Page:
Gillibrand redux

I’ve mentioned the less-than-tasteful comments made by members of the US Congress toward Senator Kirsten Gillibrand (D-NY). There are shrill calls saying she should be naming names. I don’t. 1) She’s made her point and 2) she still has to work with these guys, and even if they weren’t always using Senate decorum doesn’t mean that she should abandon same.
Evanier pretty much nailed my feelings about Joan Rivers. Before she got nasty and spent too much time doing whatever schtick she did with her daughter, she was quite funny. The term pioneer is applicable.

Flying v. reading minds; talking about racism; baseball

My daughter has developed a pretty good sense about HISTORICAL racism.

Chris from Off the Shore of Orion starts off the Ask Roger Anything jamboree with:

You can only have one of these three powers: infinite strength, the ability to fly, or the ability to read minds.

Which one would you pick, why, and what would you use it for?

I decided to deconstruct this. How often have I said, “Boy, do I wish I were stronger so I can do X?” Not that often, in the grander scheme of things. Maybe during my many moves, but many hands make light work. Besides, I’d probably end up schlepping stuff for others far too often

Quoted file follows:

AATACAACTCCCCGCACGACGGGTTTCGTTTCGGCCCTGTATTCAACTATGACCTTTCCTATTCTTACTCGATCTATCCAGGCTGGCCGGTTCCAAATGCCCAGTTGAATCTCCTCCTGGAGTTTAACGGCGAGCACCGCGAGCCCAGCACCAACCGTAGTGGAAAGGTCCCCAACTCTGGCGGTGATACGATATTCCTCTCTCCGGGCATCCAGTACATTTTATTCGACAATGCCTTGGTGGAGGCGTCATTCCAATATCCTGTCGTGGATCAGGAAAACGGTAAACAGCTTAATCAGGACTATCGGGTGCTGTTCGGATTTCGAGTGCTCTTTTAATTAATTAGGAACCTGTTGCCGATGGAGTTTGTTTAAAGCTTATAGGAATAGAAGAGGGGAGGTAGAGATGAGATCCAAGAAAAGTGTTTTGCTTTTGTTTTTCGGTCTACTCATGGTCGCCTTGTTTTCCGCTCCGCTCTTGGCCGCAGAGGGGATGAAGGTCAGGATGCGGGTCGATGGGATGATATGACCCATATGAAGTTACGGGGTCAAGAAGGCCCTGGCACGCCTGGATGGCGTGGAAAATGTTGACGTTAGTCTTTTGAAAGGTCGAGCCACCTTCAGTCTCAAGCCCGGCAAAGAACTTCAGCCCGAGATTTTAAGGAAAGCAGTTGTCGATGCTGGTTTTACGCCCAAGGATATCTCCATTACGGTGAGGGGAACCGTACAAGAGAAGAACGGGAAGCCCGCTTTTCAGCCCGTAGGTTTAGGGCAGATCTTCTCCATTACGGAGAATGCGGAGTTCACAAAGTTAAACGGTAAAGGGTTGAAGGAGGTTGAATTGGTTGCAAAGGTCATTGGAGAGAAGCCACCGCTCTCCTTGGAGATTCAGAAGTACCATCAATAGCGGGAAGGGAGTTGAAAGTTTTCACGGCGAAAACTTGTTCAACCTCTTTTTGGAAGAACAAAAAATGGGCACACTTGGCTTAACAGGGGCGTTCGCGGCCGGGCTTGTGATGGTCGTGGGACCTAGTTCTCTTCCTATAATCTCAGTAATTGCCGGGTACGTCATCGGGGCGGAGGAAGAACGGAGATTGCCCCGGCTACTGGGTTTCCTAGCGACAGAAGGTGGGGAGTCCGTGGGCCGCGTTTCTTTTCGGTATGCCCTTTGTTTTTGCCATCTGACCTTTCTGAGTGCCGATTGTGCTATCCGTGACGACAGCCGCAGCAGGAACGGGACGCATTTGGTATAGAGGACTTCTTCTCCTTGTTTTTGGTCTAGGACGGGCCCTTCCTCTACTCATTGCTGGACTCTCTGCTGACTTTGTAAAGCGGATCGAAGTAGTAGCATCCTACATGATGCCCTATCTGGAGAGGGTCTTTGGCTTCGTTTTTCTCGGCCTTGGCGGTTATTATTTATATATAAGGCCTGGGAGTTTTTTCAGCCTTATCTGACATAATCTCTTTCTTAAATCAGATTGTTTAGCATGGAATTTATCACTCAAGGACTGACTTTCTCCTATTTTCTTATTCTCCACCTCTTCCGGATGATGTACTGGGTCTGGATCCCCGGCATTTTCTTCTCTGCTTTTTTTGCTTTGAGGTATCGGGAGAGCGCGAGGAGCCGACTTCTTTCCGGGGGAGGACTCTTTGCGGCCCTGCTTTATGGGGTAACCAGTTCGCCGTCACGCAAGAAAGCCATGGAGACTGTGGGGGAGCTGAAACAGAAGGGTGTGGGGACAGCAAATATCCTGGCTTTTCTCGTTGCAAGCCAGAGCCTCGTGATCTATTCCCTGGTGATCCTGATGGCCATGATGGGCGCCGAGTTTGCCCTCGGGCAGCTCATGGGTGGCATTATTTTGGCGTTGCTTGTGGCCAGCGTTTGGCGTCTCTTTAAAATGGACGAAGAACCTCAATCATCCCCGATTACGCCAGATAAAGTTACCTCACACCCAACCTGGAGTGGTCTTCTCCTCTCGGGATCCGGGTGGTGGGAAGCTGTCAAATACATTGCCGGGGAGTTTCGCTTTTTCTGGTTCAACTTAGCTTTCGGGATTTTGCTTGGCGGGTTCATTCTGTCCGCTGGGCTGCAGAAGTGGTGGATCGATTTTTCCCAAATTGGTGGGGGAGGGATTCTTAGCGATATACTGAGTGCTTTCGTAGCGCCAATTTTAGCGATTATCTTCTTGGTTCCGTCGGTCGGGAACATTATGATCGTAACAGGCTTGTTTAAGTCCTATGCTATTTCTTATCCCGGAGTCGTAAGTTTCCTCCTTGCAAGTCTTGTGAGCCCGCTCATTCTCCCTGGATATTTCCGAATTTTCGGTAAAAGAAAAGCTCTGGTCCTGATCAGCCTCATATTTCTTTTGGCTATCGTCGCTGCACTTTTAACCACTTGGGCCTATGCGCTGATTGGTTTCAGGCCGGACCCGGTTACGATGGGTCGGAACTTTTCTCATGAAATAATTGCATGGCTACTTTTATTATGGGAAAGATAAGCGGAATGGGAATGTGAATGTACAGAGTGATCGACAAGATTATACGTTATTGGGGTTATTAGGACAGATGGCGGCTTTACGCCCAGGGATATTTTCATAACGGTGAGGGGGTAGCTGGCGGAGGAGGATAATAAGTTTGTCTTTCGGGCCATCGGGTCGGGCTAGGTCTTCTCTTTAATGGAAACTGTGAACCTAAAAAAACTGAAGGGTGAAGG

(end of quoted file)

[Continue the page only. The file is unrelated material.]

I’ve wanted to fly since I was a child, had flying dreams and everything. It would save time, and time is a finite, not a fungible, commodity. Thought that would be it.

However, the idea of the ability to read minds was too intriguing to pass up. How often have I wondered, “What did he REALLY mean when he said that?” or “What does she REALLY want?” I can imagine trying to finally broker peace in the Middle East by knowing what the REAL bottom line is on each side! It would also come in handy when dealing with my daughter, who is not always as forthcoming about her feelings as she might be.

Then I wondered about how obtrusive it would be, to hear everyone’s thoughts, to hear the truth behind all of those white lies. Would I be able to turn OFF the noise of everyone’s mundane or petty thoughts? It’d be kind of spooky – violation of privacy and all that.

So I believe I would fly.

What would I do with the ability? Depends on the particulars: how fast could I go? If it’s hovercraft speed, then it’d just be a time saver. If I could go fast enough, I’d be inclined to visit my sisters in California and North Carolina, maybe travel to places around the world I have never seen. Hey, do I have temperature-resistant garb, or in the alternative, will the wind chill not affect me? THAT would DEFINITELY be a factor!
Tom the Mayor, who I know from the Albany YMCA and FantaCo wondered: Have you ever had a talk with Lydia about racism? It is a tough subject for a parent to talk with their children about.